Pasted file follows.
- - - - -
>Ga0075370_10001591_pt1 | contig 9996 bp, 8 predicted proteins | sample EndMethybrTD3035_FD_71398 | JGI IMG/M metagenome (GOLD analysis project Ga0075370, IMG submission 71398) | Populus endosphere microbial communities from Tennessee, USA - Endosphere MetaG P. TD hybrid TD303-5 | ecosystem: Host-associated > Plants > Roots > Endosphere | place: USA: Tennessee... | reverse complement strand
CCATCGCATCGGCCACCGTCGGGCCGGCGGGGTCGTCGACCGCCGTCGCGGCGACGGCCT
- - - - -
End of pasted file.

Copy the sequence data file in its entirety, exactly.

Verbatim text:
>Ga0075370_10001591_pt1 | contig 9996 bp, 8 predicted proteins | sample EndMethybrTD3035_FD_71398 | JGI IMG/M metagenome (GOLD analysis project Ga0075370, IMG submission 71398) | Populus endosphere microbial communities from Tennessee, USA - Endosphere MetaG P. TD hybrid TD303-5 | ecosystem: Host-associated > Plants > Roots > Endosphere | place: USA: Tennessee... | reverse complement strand
CCATCGCATCGGCCACCGTCGGGCCGGCGGGGTCGTCGACCGCCGTCGCGGCGACGGCCT